Solder Paste clearance needs different x y values SOLVED


#1

I’m making a footprint for this level shifter and in the recommended pad settings they spec a solder mask aperture that is -0.05mm on the y axis and 0.0mm on the x axis. PCBNew allows for arbitrary mask and paste values in Pad Properties > Local Clearance and Settings, but I can only set the X, Y dimension with one value. Is there any way to isolate the X and Y paste clearances to different values?


#2

You will need to make a separate paste only pad to get this done.
Disable the paste layer on the normal pads and add a second paste only pad on top of each of the normal pads.
(Paste only pads should not have a pad number assigned)


#3

Which package are you working with? In my 30-second scan of the datasheet, I didn’t notice the assymetry you describe.

I have never encountered this situation so I can’t give specific advice. I have only worked with some of the larger SMD packages (SOP, SSOP, etc) where the paste lay-down has a fair amount of leeway. In my experience, the paste pattern is almost as much a function of the manufacturing process as the actual package dimensions. (I.e., I’m accustomed to manufacturing engineers telling me, “Hey, we need a little more paste here and not so much there.”, regardless of what the component manufacturer suggested.)

Having said all that . . . have you tried to define a footprint with custom paste aperture specifically for your part? As you know, KiCAD lets you define some rules for automagically generating the paste stencil but I believe it’s possible to over-ride them on a footprint-by-footprint, or even pad-by-pad basis.

Dale


#4

The TI_DQE package seems to show exactly what the OP was questioning.

Personally, even though I have yet to have a board populated, I fully expect that it won’t really matter if there is more/less solder paste in one vector or another as once it gets hot enough it will flow over the pad and part leads.


#5

Hey thanks for the quick pile-on!

@Sprig you are right, I’m working with the DQE footprint, aka XSON8.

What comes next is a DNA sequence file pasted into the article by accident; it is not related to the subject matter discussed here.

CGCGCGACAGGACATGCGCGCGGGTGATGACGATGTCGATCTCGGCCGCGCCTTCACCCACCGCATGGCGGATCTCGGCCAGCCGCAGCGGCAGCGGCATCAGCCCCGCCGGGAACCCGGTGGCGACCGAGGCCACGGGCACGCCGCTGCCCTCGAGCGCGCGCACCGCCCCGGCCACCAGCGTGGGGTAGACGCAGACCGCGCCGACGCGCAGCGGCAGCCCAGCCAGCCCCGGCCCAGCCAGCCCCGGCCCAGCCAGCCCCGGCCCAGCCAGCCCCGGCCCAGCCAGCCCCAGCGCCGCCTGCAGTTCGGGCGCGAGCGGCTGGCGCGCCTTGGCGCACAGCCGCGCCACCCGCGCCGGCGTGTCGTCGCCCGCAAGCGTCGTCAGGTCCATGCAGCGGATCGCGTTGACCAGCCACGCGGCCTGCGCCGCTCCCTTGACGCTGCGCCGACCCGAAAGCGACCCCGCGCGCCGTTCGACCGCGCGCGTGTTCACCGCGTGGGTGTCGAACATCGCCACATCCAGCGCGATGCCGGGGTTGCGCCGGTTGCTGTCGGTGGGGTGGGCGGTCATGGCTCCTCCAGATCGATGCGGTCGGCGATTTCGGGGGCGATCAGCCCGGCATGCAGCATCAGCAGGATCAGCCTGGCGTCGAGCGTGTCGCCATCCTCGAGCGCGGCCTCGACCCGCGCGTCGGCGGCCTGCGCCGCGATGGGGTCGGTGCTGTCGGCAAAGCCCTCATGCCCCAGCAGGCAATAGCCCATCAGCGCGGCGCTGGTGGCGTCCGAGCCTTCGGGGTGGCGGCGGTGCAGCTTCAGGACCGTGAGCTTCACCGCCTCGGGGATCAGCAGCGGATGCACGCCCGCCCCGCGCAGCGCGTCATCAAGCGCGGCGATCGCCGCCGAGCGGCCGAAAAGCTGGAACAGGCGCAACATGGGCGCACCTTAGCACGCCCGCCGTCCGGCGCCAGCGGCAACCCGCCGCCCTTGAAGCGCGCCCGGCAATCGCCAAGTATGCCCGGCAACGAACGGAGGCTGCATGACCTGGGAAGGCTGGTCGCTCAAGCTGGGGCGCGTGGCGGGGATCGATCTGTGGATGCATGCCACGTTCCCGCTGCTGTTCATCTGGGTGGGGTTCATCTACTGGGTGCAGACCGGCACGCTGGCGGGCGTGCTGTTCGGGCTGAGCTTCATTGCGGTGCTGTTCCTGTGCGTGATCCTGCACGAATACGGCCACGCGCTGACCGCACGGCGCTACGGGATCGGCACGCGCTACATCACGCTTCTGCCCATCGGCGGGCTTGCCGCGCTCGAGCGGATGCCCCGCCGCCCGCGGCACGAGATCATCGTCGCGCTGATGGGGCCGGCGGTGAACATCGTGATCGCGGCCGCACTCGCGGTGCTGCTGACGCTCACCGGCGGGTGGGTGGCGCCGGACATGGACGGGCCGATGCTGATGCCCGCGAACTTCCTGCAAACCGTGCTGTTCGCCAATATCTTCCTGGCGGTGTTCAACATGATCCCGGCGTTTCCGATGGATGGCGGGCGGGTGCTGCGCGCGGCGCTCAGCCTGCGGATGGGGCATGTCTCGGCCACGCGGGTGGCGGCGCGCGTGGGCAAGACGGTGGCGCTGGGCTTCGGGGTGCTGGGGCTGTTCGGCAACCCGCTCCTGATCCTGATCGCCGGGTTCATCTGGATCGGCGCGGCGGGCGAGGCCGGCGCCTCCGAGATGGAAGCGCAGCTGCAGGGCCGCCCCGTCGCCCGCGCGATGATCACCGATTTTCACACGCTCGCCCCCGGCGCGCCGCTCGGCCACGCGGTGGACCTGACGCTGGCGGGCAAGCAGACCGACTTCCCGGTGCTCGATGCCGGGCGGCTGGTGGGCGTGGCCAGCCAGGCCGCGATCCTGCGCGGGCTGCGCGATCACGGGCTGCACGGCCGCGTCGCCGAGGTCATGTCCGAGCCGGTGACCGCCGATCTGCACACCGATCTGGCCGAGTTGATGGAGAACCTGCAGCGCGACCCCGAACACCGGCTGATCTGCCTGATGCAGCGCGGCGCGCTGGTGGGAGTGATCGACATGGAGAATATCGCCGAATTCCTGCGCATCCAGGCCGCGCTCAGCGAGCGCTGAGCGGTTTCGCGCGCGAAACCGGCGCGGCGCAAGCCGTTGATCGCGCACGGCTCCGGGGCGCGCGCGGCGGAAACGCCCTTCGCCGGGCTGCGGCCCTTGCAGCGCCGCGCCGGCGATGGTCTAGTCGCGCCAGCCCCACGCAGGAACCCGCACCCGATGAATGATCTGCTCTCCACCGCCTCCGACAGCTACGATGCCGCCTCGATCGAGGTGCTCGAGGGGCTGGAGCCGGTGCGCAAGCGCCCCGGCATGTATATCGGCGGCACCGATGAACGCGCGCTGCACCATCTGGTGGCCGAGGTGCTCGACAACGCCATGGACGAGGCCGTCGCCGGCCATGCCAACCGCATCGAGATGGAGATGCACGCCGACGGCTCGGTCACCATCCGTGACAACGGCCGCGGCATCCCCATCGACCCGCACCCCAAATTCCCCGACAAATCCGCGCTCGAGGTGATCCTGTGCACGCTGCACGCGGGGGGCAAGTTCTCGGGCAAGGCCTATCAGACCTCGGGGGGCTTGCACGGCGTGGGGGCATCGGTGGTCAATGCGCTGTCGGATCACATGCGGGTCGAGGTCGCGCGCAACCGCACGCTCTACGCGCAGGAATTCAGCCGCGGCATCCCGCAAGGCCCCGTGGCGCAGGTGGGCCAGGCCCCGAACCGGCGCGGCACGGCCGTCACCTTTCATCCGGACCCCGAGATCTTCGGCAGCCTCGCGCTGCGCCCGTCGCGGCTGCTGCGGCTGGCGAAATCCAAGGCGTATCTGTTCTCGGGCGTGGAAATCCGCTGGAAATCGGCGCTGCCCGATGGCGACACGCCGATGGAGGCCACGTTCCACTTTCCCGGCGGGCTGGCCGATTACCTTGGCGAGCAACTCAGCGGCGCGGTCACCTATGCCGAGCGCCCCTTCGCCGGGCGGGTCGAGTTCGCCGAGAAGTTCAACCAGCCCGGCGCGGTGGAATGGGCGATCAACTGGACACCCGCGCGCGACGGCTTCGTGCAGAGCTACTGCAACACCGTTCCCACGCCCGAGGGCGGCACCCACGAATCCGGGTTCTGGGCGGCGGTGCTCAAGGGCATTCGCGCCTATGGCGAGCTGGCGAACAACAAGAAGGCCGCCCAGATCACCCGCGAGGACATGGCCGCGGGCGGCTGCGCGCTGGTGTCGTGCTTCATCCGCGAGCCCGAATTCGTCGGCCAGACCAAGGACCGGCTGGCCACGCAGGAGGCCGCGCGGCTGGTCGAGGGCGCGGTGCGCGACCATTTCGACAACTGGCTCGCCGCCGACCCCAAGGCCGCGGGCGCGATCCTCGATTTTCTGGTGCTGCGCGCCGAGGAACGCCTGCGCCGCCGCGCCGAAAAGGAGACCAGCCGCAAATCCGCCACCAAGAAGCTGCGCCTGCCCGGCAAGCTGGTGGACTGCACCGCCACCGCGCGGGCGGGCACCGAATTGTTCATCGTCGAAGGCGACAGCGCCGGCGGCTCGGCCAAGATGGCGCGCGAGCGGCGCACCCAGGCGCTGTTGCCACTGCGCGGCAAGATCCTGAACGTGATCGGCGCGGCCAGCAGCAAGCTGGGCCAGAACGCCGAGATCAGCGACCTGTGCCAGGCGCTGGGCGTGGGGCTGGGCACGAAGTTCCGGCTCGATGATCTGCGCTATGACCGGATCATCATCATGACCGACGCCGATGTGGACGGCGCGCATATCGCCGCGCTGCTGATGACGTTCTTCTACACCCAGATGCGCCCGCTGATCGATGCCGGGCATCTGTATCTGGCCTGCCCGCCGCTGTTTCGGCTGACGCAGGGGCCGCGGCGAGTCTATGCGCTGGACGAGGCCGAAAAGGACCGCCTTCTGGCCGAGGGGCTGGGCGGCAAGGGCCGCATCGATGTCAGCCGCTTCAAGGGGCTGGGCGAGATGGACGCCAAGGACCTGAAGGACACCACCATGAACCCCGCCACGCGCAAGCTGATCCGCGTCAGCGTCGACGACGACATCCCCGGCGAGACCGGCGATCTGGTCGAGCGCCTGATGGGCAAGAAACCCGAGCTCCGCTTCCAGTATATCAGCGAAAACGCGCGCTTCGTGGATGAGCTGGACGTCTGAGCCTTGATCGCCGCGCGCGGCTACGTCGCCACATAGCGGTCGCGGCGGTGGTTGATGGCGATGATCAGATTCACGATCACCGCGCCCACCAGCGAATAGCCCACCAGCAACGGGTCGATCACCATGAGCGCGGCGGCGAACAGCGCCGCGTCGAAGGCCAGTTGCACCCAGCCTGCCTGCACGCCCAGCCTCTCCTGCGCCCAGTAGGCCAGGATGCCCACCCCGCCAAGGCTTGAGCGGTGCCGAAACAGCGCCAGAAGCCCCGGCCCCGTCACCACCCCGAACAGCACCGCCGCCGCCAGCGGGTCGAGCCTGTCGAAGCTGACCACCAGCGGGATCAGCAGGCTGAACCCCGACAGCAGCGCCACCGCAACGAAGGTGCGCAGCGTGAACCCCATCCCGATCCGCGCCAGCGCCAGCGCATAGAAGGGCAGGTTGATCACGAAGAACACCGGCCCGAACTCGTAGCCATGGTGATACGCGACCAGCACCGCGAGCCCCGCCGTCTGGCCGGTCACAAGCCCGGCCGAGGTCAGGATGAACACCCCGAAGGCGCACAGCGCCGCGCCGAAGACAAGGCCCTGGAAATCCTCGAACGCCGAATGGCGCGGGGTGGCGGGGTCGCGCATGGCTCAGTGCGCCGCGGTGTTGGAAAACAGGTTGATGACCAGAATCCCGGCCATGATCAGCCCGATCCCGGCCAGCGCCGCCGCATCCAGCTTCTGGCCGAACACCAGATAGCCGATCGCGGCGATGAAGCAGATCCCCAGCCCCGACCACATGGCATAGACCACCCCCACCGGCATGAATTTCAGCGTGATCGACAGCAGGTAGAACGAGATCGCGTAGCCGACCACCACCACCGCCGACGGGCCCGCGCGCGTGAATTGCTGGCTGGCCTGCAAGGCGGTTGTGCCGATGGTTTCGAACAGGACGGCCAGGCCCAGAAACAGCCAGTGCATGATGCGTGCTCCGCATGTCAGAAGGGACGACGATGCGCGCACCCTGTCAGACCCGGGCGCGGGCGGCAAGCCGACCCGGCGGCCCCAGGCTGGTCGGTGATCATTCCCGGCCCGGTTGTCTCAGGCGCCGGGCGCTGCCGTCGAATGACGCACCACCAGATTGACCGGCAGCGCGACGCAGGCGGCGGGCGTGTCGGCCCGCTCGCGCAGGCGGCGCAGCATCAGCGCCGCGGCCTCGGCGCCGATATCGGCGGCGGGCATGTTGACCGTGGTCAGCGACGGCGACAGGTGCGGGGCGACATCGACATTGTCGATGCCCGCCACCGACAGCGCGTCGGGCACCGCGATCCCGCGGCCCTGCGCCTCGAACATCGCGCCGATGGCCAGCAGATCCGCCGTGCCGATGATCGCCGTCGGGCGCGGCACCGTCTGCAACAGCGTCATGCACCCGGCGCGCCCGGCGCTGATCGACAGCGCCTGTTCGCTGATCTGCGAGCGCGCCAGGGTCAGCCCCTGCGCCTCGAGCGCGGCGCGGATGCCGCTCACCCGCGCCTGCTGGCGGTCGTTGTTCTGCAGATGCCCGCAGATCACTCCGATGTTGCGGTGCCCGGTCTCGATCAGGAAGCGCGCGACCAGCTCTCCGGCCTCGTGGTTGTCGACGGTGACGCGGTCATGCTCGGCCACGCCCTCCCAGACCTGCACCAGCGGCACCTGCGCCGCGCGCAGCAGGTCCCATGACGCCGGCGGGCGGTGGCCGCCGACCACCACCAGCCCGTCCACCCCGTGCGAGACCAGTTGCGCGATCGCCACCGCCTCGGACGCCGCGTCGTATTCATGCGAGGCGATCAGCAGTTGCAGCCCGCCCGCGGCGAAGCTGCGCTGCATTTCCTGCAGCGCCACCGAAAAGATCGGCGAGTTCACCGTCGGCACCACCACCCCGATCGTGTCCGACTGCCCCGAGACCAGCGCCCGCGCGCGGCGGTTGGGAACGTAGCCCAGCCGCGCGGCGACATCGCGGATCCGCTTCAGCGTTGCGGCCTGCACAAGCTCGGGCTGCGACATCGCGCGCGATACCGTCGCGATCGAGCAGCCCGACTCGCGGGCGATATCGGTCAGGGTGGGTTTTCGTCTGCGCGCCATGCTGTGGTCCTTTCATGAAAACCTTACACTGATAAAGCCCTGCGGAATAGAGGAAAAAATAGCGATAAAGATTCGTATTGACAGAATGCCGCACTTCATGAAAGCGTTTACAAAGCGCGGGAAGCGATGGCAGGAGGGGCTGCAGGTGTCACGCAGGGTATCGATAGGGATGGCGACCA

@Rene_Poschl I think your solution is winning. I can see that when I am initially designing the pad, I have option to include or disclude the paste layer. Also, I can create a ‘pad’ that only exists on the paste layer.
Just did that and it took on the order of about 2 minutes. isolating layers, I can see that it seems to be working. Will have to inspect the .gbr to verify, but that seems to have fixed it!


#6

Yeah, that’s my understanding for about 99% of cases. I’m not a manufacturing guy but apparently there are situations where you might adjust the paste pattern based on the direction reflow heat gets applied from, or nearby components that create a “shadowing” effect.

My understanding is that the primary factor is the total volume of solder paste deposited on a pad, and its exact location on the pad is a secondary consideration. When you watch a reflow process in operation it’s sort of sexy to watch the solder liquify, then parts dance around as surface tension, solder mask, and the components’ mass encourage everything to line up. (OK, “sexy” is in the eye of the beholder and I may not think of reflow soldering in terms of parts squirming around to get a good alignment if I was in my 20’s or 30’s.) The volume of solder paste, in turn, is affected not only by the paste aperture but also by the stencil thickness, solder paste consistency, and temperature in the production area. That’s why PWB layout software typically uses a global “Paste Mask Shrink” parameter, often not defined until Gerbers are generated, to customize the paste stencil for a particular production environment.

Yes. I overlooked that when I did a quick flip-through the datasheet.

Dale


#7

For your own future reference, AFAIK this is how the standard library handles center pads that need multiple smaller paste zones to avoid floating the chip up on a drop of solder, pulling the perimeter pins away from their pads. I suppose if you really wanted you could create a symbol as a custom pad that is on paste only as a hidden easter egg that only the stencil handlers and paste inspectors will see. :wink: